Oral care that fits your life
By: Dr. Travis Stork
(NC) April is National Oral Health Month and it's the perfect time to take a closer look at your entire family's oral care routine. Because a healthy mouth is part of a healthy body it's important that you follow a dentist recommended oral care routine.
Pregnancy can cause changes in your oral health. Many women experience bleeding and sore gums while pregnant because their bodies produce more of the human chorionic gonadotropin hormone (better known as HCG). This hormone makes gums more sensitive and can lead to 'pregnancy gingivitis.' In fact, 70 per cent of all pregnant women suffer from inflamed gums – a sign of gingivitis. I recommend using multi benefit toothpastes like Crest Pro-Health Clinical Gum Protection Toothpaste. Its formula protects against plaque, tartar, gingivitis, cavities and tooth sensitivity, while also whitening teeth and freshening breath.
Babies 4 – 24 months
Parents should begin by cleaning their newborn baby's gums with a damp and soft washcloth after breast or bottle feeding. When your little one's first tooth appears, it's time to switch to a soft-bristled toothbrush. Consult with your health professional to determine when your child should begin using a fluoridated toothpaste. It's also time for their first visit to dentist within six months of getting their first tooth and before their first birthday. Schedule visits every six months after that to ensure proper tooth development.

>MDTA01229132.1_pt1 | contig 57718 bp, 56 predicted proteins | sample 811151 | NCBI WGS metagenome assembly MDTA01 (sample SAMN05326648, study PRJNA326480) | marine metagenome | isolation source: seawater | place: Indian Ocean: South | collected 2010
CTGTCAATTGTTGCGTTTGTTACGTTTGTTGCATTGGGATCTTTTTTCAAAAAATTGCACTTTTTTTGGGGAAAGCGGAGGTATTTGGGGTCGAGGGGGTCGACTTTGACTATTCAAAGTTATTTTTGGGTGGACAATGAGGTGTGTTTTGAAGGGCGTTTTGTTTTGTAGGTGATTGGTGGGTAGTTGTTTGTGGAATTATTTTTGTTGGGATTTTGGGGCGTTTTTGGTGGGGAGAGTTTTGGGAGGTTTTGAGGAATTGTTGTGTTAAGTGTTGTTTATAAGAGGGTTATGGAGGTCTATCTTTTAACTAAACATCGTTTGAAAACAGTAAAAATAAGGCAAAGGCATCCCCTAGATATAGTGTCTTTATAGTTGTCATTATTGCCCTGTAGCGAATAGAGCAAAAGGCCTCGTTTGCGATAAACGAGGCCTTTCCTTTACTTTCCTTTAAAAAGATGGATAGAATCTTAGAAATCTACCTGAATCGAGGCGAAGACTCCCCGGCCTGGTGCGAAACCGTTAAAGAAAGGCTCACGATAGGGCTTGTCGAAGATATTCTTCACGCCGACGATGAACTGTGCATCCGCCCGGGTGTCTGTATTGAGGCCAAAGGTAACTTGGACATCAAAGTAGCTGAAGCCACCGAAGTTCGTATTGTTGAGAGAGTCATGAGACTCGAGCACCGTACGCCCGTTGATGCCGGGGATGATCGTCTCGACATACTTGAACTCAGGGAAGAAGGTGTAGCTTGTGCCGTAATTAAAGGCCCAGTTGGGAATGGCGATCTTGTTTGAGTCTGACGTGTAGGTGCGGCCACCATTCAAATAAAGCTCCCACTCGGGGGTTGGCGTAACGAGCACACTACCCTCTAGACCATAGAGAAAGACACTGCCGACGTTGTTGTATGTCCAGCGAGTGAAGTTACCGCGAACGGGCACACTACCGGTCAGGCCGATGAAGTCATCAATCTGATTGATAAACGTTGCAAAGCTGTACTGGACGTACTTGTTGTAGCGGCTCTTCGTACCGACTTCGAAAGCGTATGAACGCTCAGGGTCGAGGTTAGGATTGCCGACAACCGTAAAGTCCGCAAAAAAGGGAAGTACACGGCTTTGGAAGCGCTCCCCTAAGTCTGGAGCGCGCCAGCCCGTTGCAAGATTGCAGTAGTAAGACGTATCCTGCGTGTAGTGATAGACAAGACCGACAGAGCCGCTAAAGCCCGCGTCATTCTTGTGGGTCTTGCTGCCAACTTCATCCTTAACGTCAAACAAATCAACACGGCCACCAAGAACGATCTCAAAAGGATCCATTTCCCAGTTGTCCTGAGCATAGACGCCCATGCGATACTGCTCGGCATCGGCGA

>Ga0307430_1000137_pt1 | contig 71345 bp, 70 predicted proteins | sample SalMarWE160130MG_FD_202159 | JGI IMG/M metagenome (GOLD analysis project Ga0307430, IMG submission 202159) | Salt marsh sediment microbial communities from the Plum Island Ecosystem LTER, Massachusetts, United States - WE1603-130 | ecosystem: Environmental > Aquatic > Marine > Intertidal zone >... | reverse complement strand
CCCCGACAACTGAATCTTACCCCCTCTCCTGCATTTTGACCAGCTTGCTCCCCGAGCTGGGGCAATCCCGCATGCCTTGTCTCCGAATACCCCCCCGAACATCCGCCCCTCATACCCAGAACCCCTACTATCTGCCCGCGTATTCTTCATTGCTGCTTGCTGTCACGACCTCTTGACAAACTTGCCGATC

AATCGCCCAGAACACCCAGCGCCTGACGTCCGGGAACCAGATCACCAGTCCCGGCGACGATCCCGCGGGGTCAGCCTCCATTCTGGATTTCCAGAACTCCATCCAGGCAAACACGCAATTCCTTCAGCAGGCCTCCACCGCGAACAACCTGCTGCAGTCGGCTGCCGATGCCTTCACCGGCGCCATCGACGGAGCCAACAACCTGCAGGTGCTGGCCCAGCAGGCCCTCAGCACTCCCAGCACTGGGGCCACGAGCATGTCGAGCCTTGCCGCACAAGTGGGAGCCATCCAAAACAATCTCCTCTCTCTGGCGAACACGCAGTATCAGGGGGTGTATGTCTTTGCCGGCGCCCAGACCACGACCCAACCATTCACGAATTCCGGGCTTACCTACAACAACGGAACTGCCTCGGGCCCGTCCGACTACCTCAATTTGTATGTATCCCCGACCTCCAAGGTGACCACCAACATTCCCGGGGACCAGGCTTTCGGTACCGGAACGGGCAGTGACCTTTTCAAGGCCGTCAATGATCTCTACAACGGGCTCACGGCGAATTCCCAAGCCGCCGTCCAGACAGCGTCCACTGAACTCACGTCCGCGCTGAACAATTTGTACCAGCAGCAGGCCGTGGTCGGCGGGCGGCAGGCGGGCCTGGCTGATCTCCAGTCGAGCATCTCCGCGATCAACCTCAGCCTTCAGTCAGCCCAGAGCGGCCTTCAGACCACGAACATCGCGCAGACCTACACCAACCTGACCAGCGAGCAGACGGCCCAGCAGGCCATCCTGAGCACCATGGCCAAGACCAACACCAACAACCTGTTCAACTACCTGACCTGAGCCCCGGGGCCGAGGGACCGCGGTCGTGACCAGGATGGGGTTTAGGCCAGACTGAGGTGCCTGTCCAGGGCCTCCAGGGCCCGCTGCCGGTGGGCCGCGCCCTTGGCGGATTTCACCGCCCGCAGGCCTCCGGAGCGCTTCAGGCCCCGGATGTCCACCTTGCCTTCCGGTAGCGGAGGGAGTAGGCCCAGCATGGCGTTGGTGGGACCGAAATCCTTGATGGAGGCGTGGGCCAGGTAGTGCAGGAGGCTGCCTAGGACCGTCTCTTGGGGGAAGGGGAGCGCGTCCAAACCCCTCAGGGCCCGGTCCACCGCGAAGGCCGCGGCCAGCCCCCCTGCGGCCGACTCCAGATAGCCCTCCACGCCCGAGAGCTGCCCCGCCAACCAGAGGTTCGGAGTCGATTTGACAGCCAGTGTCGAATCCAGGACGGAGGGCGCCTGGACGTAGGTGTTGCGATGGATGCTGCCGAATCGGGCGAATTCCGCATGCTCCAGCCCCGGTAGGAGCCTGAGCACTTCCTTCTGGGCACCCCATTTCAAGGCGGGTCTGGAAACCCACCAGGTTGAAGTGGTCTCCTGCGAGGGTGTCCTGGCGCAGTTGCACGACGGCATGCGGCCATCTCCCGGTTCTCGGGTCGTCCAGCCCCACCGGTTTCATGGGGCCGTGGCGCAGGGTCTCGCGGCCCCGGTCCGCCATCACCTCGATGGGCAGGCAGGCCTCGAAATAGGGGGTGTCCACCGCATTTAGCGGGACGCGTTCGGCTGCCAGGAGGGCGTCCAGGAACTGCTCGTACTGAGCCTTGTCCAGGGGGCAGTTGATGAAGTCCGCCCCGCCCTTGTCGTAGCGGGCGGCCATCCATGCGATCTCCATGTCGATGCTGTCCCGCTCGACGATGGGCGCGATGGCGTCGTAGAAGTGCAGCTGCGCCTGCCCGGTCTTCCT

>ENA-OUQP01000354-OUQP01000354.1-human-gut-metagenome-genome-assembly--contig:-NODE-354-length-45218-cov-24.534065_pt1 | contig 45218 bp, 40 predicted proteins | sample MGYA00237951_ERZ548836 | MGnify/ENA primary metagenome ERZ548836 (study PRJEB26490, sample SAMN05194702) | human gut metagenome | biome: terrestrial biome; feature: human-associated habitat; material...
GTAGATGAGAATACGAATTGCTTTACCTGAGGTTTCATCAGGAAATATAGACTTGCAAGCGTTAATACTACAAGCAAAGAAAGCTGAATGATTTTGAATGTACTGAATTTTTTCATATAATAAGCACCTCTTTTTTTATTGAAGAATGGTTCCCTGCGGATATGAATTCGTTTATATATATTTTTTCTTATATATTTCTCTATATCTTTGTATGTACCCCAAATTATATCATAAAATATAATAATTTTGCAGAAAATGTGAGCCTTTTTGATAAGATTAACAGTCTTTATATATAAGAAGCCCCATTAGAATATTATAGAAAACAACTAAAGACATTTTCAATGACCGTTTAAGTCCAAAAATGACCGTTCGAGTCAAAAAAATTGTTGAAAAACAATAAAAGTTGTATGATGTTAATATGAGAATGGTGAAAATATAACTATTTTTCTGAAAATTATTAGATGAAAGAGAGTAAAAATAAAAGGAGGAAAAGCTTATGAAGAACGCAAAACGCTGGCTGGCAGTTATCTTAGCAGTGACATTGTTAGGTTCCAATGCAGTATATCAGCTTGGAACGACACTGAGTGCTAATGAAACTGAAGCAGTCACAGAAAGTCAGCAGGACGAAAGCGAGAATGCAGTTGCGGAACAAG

People who suffer from diabetes are more likely than others to suffer from oral health issues. In fact, nearly two out of three adults with diabetes also suffer from inflamed gums – a sign of gingivitis. That's why I encourage diabetics to take their oral health seriously. Your oral care routine should consist of flossing, brushing for the dentist recommended two minutes twice daily and rinsing. Crest Pro-Health Multi-Protection Rinse is alcohol-free and kills germs that can cause plaque, gingivitis and bad breath – without the burning sensation of alcohol.
Dr. Travis Stork is a practicing board-certified emergency medicine physician and an Emmy-nominated national television host.
Word count: 342
Articles are provided free of charge. Articles appearing on web sites, must credit www.newscanada.com. Articles appearing in Print, must credit News Canada with (NC) at beginning of an article or – News Canada at the end. Any source/sponsor of the information quoted in the text must also be identified as presented. Images are only to be used with corresponding editorial copy. Usage of News Canada articles constitutes your acceptance of these terms and an agreement between you and News Canada.
Image Instructions - Note: Illegal to use without News Canada editorial.
To open/download image(s) used in this article, please click the following links:Click here for image file: «80859H.jpg»